Life at the bottom of the pyramid

Imagine you’re online looking for a job. You don’t have very many qualifications if not any at all but you possess drive, determination and most importantly a desire to become wealthy.

Reviewing your CV things seem pretty hopeless and it looks like you are going to have to settle for an unsatisfying and mediocre job. That is until something pops up that you like the look of.

Junior Marketing, Sales and Customer service job no experience necessary!

You click to find out further information thinking there must be catch, it seems not. The advert the person is looking for practically describes the person you are and what you are striving to be.

The job boasts travel opportunities, financial gain, quick progression and most importantly reassures you ‘Not to worry if you feel you lack skills or qualifications’ because all they want you to be is eager and determined.

Unfortunately, it is indeed too good to be true. Thousands of people are being sucked into the promise of an amazing life opportunity and landing themselves a slot in company that resembles a pyramid scheme jumping through loophole after loophole, which prevents the organisation from being shut down.

The model of a pyramid scheme keeps the people at the top revelling in wealth, while a constantly changing throughput of employees at the bottom do their dirty work.

Artefact decided to do some investigation to this corrupt world and tracked down Chris*, 18, who went through the full process of initially handing in his CV, to handing in his resignation in the space of just two weeks. Chris was recruited by a ‘direct sales and marketing company’ based in a modern central London office, boasting a great view of the river.

“The first time I came to the office was for my interview. The office itself was pretty impressive, everyone looked happy and smartly dressed,” he told us.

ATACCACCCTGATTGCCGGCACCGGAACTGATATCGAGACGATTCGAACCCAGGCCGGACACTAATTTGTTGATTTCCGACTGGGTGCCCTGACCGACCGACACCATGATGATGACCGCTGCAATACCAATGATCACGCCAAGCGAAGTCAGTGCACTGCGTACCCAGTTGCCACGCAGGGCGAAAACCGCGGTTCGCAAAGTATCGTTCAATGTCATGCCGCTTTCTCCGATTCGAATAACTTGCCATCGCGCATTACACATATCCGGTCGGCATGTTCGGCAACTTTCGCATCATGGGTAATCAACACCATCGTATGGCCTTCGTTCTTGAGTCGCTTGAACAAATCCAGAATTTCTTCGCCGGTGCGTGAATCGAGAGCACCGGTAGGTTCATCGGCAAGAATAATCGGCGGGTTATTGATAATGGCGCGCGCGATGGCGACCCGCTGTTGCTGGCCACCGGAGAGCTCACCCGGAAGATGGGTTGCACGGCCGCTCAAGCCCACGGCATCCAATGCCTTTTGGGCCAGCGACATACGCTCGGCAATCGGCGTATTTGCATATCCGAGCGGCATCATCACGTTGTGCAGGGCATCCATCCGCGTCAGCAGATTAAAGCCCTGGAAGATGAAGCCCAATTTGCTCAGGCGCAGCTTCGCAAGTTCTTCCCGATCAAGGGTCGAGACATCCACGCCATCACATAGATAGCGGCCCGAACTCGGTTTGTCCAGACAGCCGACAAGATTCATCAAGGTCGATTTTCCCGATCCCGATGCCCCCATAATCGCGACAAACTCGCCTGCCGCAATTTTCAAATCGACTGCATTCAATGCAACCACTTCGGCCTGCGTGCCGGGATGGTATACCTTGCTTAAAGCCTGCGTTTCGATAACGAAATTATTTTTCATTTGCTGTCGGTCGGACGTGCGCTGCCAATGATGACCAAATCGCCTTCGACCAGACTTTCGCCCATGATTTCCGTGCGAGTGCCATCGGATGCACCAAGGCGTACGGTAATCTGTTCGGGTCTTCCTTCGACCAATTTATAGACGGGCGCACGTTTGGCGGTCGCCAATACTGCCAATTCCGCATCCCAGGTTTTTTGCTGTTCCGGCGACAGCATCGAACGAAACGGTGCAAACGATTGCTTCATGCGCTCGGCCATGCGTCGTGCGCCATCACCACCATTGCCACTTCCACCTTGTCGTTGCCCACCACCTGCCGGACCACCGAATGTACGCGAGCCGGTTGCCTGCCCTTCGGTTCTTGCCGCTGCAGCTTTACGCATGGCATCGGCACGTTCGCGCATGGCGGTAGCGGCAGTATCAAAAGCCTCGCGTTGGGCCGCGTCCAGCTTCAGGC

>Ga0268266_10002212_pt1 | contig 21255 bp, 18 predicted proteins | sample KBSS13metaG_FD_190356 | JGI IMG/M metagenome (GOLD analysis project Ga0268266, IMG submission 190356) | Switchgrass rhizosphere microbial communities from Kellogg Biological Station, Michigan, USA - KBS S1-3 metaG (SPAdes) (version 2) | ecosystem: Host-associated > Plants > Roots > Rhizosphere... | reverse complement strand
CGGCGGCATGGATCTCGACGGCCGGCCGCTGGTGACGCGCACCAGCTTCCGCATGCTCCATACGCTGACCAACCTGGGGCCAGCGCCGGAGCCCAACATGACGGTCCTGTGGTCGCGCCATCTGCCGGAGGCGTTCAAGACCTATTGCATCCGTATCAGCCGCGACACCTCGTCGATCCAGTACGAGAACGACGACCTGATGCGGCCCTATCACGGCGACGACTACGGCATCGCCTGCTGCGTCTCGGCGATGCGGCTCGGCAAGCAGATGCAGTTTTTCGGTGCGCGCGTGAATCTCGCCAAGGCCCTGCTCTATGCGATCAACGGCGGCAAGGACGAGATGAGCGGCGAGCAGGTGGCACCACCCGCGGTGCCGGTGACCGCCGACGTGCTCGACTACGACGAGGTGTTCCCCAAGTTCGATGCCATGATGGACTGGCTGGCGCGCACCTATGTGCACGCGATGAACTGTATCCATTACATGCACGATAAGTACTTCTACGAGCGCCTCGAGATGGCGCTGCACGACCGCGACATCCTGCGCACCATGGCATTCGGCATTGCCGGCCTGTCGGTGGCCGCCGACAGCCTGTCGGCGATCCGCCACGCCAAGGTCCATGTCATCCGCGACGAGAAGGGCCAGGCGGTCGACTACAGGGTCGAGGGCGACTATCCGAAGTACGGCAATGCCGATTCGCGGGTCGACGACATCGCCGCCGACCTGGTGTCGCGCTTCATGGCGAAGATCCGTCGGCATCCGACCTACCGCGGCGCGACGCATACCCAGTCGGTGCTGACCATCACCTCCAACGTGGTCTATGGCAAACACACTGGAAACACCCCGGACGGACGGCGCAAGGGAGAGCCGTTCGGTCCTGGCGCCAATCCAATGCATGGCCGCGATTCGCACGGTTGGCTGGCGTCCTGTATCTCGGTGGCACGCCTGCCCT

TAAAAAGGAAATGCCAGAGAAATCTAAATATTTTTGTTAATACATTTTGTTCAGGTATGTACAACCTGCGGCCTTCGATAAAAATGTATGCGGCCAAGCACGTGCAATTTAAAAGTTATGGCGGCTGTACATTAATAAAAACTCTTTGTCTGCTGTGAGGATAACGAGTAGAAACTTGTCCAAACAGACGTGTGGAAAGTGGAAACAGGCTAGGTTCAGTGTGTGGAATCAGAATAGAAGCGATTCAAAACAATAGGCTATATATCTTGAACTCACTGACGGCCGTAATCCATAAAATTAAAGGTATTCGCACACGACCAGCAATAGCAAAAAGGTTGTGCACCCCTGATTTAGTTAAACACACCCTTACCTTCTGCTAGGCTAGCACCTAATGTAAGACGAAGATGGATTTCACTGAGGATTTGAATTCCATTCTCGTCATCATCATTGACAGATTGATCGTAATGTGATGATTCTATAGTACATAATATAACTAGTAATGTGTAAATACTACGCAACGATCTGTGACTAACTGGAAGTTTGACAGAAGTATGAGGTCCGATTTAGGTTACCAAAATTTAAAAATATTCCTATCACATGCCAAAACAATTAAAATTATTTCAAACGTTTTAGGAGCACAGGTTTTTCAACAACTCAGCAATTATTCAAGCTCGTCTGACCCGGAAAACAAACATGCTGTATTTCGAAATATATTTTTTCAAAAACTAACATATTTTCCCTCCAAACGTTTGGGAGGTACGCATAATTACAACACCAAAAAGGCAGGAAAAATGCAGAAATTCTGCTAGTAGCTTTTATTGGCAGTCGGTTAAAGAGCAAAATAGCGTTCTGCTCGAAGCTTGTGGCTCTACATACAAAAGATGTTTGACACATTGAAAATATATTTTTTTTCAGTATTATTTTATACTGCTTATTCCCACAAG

“Everything felt like it was moving very quickly, I had only applied for the job the previous day and after just a couple of hours I had already received a call from Collette* saying my CV looked great and after a short chat on the phone I had an interview.”

Although Chris recalls that his first encounter with the marketing company was positive, taking a look at the existing reviews online about this organisation creepily mirror his own initial impressions and state how in retrospect what seemed to be a positive interview, was actually a take on a script.

“I applied for a job doing some sort of retail-based work, I received a call almost immediately from a friendly-sounding receptionist asking for me to come in for my interview,” an anonymous ex-employee from complaintboard.com recalled.

“However you get to the interview and it isn’t entirely what you anticipated. I discovered with these sort of scams there is usually a three-day interview process: day one will be a brief few questions where you meet a ‘high flyer’ and they ask you when you’re available to start. As a young, somewhat understandably naive person, you say immediately. They then offer you a job and you come in for an ‘observation day’ the next day, during which you shadow another ‘high flyer’ and spend the day doing street sales for some company followed by an interview at the end of the day from another member of management who tells you that you’ve done really well and can start the following day,” the post continued.